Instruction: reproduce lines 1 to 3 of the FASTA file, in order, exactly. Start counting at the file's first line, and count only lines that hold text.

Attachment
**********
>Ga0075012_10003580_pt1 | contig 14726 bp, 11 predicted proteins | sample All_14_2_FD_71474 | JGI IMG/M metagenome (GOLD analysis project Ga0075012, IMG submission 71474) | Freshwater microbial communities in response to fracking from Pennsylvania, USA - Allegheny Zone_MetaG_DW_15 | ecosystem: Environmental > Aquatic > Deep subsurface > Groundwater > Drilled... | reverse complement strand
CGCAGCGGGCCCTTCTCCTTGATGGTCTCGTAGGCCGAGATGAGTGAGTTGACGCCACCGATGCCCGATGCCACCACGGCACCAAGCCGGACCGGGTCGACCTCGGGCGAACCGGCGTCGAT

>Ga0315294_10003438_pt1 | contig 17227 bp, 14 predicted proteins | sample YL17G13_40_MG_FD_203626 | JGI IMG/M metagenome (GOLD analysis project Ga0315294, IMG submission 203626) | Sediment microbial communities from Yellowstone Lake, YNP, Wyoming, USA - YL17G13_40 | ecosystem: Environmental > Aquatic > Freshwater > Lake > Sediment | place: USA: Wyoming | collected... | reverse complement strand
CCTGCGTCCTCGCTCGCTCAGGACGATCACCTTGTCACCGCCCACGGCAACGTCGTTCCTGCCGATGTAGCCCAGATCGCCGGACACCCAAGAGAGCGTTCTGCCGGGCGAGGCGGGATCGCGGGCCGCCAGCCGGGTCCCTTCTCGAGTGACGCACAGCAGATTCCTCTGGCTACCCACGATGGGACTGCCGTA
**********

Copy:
>Ga0075012_10003580_pt1 | contig 14726 bp, 11 predicted proteins | sample All_14_2_FD_71474 | JGI IMG/M metagenome (GOLD analysis project Ga0075012, IMG submission 71474) | Freshwater microbial communities in response to fracking from Pennsylvania, USA - Allegheny Zone_MetaG_DW_15 | ecosystem: Environmental > Aquatic > Deep subsurface > Groundwater > Drilled... | reverse complement strand
CGCAGCGGGCCCTTCTCCTTGATGGTCTCGTAGGCCGAGATGAGTGAGTTGACGCCACCGATGCCCGATGCCACCACGGCACCAAGCCGGACCGGGTCGACCTCGGGCGAACCGGCGTCGAT

>Ga0315294_10003438_pt1 | contig 17227 bp, 14 predicted proteins | sample YL17G13_40_MG_FD_203626 | JGI IMG/M metagenome (GOLD analysis project Ga0315294, IMG submission 203626) | Sediment microbial communities from Yellowstone Lake, YNP, Wyoming, USA - YL17G13_40 | ecosystem: Environmental > Aquatic > Freshwater > Lake > Sediment | place: USA: Wyoming | collected... | reverse complement strand